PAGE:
July 13, 2023
CIRCA AD 218 – 222
Height of head: 22 cm; height of bust and socle: 62 cm


Elagabalus, (Heliogabalus) was emperor from AD 218 to 222. Born Varius Avitus Bassianus Marcus Aurelius Antoninus in AD 203 or 204, in Syria, Elagabalus rose to power at age 14, because his mother Julia Soaemias claimed he was Caracalla's illegitimate child to win the support of the Roman army. His mother, and grandmother Julia Maesa, ultimately ran affairs, but Elagabalus was the iconic emperor.




Known for his beauty, Elagabalus had large eyes and a youthful, underdeveloped face. In a conservative society where emphasis was placed on traditional social and gender structures, his behaviour was eventually his downfall. He liked to wear ostentatious gold or purple tunics, and at times a female diadem. His sexual appetites for both men and women became notorious, and he promised a huge reward to any doctor who could perform a sex-change operation on him. He married at least three women within four years and enacted a series of controversial religious acts promoting worship of the sun-god El-Gabal, of the Syrian city of Emesa, of which his family were high priests.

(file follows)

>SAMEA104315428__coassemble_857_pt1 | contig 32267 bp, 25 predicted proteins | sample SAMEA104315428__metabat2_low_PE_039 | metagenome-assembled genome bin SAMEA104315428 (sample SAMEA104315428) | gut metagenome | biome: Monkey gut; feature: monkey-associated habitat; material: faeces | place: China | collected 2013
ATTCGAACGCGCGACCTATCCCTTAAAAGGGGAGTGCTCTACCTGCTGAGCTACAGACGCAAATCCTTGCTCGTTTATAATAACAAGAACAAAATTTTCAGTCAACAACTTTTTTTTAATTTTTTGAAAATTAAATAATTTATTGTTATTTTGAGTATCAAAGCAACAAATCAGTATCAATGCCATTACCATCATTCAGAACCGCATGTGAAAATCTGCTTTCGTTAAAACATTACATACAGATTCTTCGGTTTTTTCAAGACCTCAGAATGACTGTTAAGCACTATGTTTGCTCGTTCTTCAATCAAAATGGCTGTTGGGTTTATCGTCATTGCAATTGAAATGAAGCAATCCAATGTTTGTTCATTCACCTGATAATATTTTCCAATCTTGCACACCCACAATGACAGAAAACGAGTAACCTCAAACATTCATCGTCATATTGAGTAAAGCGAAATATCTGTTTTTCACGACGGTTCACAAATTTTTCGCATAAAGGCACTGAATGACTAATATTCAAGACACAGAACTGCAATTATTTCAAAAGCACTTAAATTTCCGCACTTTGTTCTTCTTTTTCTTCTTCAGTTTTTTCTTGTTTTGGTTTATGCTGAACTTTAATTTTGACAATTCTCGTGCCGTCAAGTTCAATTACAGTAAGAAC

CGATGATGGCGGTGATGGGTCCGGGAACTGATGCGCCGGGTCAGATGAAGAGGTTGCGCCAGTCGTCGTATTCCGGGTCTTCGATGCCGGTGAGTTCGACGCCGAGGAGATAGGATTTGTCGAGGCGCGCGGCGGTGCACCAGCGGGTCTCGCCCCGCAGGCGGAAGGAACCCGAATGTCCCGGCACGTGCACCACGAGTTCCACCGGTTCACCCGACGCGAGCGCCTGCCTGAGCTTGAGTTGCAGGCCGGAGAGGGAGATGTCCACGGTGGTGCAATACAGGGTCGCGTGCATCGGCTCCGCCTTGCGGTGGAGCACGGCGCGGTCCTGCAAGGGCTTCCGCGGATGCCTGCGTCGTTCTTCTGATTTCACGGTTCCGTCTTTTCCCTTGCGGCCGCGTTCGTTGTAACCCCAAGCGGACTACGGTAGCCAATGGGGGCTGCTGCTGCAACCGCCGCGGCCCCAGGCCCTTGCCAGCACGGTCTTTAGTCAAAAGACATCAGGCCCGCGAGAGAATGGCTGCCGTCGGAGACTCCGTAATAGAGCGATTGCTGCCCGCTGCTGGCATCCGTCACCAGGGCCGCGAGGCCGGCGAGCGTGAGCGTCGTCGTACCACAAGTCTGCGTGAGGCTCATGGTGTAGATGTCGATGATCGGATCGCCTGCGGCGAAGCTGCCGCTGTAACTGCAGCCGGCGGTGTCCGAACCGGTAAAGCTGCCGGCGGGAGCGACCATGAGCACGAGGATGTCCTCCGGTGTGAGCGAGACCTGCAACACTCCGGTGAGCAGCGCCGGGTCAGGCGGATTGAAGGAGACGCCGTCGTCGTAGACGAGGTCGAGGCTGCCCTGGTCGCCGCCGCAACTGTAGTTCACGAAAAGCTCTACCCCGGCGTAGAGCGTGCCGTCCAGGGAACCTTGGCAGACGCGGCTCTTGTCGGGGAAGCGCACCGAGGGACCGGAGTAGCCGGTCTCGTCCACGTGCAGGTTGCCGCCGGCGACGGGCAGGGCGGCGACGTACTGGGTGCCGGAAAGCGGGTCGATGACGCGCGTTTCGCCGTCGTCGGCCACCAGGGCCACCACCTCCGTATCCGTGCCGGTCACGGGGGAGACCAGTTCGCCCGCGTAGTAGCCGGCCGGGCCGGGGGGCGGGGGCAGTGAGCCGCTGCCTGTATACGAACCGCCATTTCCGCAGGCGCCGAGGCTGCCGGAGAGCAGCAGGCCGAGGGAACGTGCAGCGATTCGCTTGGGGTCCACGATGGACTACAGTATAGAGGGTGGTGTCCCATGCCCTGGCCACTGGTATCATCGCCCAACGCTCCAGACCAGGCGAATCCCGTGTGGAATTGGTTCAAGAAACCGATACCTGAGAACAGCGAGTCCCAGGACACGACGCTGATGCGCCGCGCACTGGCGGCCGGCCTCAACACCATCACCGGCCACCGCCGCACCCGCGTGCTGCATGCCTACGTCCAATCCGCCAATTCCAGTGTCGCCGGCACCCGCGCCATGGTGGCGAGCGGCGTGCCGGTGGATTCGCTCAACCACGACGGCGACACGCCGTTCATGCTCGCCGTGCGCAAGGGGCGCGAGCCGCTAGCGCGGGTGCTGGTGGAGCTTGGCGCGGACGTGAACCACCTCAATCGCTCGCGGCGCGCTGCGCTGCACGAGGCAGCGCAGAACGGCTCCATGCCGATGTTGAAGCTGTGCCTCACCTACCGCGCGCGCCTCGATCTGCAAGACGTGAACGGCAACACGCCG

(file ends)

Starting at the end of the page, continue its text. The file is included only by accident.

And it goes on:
The Roses of Heliogabalus by Alma-Tadema (1888), oil on canvas


Further debauchery supposedly included smothering his unsuspecting guests with rose petals at a banquet, beautifully depicted by Alma Tadema in the above painting. It is unsurprising therefore that the Roman army and senate turned against him, and political infighting ensued amongst the women behind his administration.  He adopted the future Alexander Severus in an attempt to legitimise his power, but the Praetorian Guards murdered Elagabalus and his mother anyway, dragging their beheaded bodies through the streets of Rome. See C. Dio, Roman History, Book 80.



Due to the rarity of portraits of Elagabalus, it is hard to be sure whether this depicts the emperor, or a youth of the same period. The eyes and full lips certainly accord with other depictions of the emperor. For a portrait of Elagabalus with similar wavy hair and facial features see the Capitoline Museum, Palazzo Nuovo, Rome, inv. MC0470. There is also a portrait bust of a youth, found at Eleusis, from the time of emperor Elagabalus, now in the National Archaeological Museum of Athens (Inv. No. 2350), which also bears similar facial features including the full lips. For a portrait bust identified as Elagabalus in the Museum of Fine Arts, Boston (acc. no. 1977.337) see C.C. Vermeule et. al., Sculpture in Stone and Bronze in the Museum of Fine Arts, Boston: Additions to the Collections of Greek, Etruscan, and Roman Art, 1971 – 1988, no. 051.


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